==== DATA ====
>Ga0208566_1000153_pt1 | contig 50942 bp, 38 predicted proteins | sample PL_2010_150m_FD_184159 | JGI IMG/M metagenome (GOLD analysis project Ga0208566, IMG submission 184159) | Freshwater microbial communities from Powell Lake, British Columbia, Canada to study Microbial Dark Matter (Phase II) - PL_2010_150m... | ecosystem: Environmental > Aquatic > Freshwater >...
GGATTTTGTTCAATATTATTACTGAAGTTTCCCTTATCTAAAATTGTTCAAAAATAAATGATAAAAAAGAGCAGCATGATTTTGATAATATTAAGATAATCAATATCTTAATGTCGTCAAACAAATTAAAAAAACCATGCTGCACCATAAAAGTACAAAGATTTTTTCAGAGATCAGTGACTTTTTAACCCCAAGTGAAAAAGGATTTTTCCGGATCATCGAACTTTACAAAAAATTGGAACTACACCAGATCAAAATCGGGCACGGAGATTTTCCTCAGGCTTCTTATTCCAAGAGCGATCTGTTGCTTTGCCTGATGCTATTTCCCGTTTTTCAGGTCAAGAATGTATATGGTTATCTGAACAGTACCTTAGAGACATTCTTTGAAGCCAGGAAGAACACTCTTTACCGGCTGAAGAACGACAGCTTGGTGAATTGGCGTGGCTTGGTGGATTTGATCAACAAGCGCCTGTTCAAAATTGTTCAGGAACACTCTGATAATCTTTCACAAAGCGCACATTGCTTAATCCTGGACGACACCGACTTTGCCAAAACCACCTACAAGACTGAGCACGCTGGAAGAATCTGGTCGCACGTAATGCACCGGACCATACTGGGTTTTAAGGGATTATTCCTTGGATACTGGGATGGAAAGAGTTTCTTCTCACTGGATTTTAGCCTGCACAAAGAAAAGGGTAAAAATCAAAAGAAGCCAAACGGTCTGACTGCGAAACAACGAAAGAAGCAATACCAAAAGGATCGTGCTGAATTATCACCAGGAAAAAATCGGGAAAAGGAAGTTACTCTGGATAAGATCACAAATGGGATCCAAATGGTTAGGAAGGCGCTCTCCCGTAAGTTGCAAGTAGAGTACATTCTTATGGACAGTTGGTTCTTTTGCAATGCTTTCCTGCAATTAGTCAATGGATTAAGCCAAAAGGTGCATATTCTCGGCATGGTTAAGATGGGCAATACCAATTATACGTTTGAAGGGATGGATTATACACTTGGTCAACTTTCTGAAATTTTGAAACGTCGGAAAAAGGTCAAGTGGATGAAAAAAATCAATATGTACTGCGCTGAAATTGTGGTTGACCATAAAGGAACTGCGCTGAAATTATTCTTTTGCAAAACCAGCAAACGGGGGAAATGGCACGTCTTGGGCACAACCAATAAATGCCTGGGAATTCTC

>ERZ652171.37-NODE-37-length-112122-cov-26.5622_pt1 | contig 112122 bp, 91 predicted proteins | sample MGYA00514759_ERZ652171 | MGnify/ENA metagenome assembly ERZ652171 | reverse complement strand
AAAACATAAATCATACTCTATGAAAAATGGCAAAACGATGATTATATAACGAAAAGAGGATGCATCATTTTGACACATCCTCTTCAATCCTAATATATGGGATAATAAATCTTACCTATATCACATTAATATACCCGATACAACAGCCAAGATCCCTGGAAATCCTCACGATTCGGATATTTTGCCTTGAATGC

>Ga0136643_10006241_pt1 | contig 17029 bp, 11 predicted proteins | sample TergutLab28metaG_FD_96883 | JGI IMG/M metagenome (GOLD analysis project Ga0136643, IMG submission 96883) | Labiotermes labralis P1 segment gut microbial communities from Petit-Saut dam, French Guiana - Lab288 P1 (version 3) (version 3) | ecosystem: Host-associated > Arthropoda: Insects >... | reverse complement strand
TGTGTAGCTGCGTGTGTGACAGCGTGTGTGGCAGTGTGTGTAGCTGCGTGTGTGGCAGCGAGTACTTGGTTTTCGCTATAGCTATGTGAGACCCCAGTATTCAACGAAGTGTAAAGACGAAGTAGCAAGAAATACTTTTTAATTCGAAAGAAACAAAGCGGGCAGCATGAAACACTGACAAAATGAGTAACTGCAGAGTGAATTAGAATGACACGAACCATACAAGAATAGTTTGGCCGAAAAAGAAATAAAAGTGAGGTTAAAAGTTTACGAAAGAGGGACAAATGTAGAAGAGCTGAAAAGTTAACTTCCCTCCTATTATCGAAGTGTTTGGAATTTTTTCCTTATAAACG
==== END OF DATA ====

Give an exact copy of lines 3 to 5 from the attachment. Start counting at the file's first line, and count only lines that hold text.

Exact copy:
>ERZ652171.37-NODE-37-length-112122-cov-26.5622_pt1 | contig 112122 bp, 91 predicted proteins | sample MGYA00514759_ERZ652171 | MGnify/ENA metagenome assembly ERZ652171 | reverse complement strand
AAAACATAAATCATACTCTATGAAAAATGGCAAAACGATGATTATATAACGAAAAGAGGATGCATCATTTTGACACATCCTCTTCAATCCTAATATATGGGATAATAAATCTTACCTATATCACATTAATATACCCGATACAACAGCCAAGATCCCTGGAAATCCTCACGATTCGGATATTTTGCCTTGAATGC

>Ga0136643_10006241_pt1 | contig 17029 bp, 11 predicted proteins | sample TergutLab28metaG_FD_96883 | JGI IMG/M metagenome (GOLD analysis project Ga0136643, IMG submission 96883) | Labiotermes labralis P1 segment gut microbial communities from Petit-Saut dam, French Guiana - Lab288 P1 (version 3) (version 3) | ecosystem: Host-associated > Arthropoda: Insects >... | reverse complement strand